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Clutter picture 2

It was about ten o’clock in the morning, and though somewhat cool, it was a bright sunny day when I entered into Lena’s home (names have been changed to protect the innocent). She had seen an interview I did on getting organized. So, she said to herself, “I need her in my home.”  

When I entered Lena’s three-bedroom apartment, I immediately noticed the amount of clutter she had accumulated over several years. I could not help but reflect on our conversation when she first called me. During the course of the conversation, she added that her sixteen-year-old daughter suffered with asthma and was also seeing a dermatologist, weekly. In addition, she complained of how being a single mom, she was tired all the time. She worked all the time, just to come home and start all over again.  

Upon seeing the amount of clutter that took up every inch of her floor space and counter surfaces, and the years of accumulated dust mixed in with the cat hair from her two cats, I asked myself – Why wasn’t her daughter’s needs, and her being so tired the real reason she called? Why was that just an ‘Oh by the way’ to the conversation? Why didn’t she make the connection that just being around so much clutter and disorganization is enough to make any one tired? Why didn’t she make the connection that the more than eight years of clutter and dust in her home may have been a big contributing factor to her daughter’s frequent bouts with asthma attacks and skin problems? If she did make the connection, then why was she living in eight years of clutter? Why? Why? Why?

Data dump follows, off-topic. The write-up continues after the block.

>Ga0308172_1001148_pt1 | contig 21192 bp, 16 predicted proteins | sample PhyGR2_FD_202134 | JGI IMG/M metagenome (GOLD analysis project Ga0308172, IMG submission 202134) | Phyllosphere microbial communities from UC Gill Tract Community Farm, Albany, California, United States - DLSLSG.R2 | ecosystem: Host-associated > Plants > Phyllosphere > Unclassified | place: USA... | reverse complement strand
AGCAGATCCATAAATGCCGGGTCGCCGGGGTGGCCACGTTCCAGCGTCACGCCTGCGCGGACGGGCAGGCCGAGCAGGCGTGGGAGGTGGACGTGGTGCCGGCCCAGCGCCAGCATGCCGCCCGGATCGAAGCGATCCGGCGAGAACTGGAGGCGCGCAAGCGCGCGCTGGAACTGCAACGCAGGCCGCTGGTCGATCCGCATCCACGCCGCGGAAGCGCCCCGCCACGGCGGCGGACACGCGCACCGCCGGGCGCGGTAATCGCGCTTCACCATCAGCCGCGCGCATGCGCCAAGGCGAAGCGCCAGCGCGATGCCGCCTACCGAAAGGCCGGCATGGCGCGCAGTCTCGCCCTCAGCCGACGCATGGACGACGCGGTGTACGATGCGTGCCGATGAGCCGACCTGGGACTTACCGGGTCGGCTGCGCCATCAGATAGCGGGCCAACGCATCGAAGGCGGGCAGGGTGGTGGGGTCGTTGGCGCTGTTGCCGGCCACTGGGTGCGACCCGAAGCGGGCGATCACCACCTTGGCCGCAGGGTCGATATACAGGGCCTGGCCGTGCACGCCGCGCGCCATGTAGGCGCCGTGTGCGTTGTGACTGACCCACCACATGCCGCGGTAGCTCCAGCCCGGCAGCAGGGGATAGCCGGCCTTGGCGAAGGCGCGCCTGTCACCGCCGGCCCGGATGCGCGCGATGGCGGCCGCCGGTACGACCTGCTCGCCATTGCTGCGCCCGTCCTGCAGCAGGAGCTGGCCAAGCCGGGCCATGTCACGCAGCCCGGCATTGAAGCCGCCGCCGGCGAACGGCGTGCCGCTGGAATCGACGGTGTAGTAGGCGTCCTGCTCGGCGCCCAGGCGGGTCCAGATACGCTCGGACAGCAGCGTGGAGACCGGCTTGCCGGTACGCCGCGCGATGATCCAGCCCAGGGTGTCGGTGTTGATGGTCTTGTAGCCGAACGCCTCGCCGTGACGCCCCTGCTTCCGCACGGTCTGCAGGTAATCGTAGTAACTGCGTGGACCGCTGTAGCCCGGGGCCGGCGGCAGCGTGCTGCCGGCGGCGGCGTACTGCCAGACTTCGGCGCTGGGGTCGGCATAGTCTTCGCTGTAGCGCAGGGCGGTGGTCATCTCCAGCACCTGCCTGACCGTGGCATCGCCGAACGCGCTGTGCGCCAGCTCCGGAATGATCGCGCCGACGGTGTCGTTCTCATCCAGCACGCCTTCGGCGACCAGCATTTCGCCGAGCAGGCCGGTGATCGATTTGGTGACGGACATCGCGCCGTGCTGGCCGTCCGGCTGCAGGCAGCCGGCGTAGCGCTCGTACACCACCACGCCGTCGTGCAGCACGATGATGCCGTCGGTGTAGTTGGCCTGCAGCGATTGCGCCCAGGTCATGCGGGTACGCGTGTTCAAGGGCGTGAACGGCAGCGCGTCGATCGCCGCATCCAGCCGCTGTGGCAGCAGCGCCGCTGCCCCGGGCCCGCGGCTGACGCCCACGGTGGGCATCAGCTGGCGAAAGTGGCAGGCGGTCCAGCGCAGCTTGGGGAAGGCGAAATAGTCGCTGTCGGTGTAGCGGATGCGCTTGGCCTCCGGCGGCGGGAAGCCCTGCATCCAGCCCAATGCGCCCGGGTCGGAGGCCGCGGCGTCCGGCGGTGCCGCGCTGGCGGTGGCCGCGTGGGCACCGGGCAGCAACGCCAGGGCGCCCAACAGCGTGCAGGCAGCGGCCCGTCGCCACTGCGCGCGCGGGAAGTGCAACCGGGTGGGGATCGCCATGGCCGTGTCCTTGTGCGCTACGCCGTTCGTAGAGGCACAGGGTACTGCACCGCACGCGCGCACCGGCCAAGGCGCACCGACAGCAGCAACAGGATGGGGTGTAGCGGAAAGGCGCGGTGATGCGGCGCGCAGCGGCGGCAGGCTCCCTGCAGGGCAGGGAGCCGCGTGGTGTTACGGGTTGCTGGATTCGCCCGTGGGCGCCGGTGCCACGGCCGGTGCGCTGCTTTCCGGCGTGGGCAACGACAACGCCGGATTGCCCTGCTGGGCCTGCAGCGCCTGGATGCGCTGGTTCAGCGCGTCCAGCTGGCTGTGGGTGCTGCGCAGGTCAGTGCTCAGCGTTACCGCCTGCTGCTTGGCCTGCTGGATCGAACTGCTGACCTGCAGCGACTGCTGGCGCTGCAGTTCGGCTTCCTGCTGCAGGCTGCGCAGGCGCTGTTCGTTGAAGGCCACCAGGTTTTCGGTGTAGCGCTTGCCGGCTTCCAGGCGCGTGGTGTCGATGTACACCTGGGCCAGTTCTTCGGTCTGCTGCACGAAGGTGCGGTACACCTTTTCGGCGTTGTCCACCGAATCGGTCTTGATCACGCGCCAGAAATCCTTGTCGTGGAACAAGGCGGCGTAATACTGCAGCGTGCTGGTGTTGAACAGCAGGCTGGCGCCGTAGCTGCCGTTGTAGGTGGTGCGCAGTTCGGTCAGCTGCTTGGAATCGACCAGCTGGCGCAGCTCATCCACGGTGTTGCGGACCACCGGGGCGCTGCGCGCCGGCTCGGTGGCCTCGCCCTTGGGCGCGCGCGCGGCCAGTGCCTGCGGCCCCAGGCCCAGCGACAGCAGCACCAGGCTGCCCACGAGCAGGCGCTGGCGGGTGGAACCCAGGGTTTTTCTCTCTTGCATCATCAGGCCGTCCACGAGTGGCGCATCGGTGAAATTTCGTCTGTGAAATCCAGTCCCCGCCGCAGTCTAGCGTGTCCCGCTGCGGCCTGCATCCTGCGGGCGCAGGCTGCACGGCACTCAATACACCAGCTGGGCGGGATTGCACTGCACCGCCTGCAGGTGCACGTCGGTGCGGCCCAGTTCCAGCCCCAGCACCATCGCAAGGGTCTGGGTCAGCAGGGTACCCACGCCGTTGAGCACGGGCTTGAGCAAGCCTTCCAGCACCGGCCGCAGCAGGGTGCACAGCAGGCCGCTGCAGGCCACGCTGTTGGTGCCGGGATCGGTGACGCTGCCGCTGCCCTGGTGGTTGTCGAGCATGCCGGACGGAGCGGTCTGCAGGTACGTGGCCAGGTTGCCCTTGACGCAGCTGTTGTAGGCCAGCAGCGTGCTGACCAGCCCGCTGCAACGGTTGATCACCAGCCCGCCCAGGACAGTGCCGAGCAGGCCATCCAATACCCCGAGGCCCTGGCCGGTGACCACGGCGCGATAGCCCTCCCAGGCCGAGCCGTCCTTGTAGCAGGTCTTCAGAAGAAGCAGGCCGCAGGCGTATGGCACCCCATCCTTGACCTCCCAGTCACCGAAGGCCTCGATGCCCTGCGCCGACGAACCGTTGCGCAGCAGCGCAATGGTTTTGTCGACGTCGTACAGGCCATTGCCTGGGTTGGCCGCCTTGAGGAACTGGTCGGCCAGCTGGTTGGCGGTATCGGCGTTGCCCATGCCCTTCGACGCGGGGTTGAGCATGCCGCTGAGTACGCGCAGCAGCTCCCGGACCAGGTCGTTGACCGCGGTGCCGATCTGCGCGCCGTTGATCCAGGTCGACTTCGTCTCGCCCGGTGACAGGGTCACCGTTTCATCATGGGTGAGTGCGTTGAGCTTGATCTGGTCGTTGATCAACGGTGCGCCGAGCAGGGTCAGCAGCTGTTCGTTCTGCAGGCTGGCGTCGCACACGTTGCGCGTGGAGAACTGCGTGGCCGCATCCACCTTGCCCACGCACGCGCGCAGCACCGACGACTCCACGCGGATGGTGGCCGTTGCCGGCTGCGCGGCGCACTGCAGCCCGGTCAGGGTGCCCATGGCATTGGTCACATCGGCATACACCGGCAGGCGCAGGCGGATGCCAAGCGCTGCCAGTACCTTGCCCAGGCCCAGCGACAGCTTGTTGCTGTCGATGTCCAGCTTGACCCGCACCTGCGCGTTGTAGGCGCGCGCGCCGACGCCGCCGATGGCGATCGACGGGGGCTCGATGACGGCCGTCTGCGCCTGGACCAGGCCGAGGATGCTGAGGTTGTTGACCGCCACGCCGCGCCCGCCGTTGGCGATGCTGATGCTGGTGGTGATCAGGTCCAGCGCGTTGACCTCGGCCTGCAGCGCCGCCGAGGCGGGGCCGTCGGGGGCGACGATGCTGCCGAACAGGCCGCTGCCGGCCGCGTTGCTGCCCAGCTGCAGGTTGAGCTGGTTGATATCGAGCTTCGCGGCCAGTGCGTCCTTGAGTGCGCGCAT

Lena is representative of so many individuals whose immediate environment (at home and at work) is so cluttered by stuff, that it’s hard to see clearly the affect and effect that the clutter and disorganization is having on their physical, mental, and emotional state. 

In my years of experience, I have found that, while most people want to clear the clutter in their lives, be it personal or professional, they are a little apprehensive about connecting to the clutter. Because, for some, to connect means tearing away layers, and answering the what’s, the why’s, the how’s, and the when’s. And for some, that is just too painful. It is easier to live in the pain, and with the pain. Why? Because it is familiar. So, they carry this pain (this cluttered life) with them, back and forth, from home to work, from work to home.

I am a firm believer that if the clutter and disorganization affects you at home it can and will affect you at work and vise verse. It can affect your focus, concentration, disposition, productivity, and yes, even goals you may have.

Look around you. Is there a lot of clutter and disorganization? Why? Do you think it is time to make the connection?

In part two I will discuss the second C of getting organized – Create Order.


January is National Get Organized Month.